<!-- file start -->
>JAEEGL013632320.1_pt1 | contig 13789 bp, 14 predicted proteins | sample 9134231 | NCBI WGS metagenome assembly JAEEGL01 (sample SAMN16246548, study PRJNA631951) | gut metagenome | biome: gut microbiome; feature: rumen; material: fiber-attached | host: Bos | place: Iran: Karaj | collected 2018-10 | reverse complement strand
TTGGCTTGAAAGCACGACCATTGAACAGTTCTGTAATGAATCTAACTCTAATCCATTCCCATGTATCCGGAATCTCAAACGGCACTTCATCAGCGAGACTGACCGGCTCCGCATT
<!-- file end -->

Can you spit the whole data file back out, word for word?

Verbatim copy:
>JAEEGL013632320.1_pt1 | contig 13789 bp, 14 predicted proteins | sample 9134231 | NCBI WGS metagenome assembly JAEEGL01 (sample SAMN16246548, study PRJNA631951) | gut metagenome | biome: gut microbiome; feature: rumen; material: fiber-attached | host: Bos | place: Iran: Karaj | collected 2018-10 | reverse complement strand
TTGGCTTGAAAGCACGACCATTGAACAGTTCTGTAATGAATCTAACTCTAATCCATTCCCATGTATCCGGAATCTCAAACGGCACTTCATCAGCGAGACTGACCGGCTCCGCATT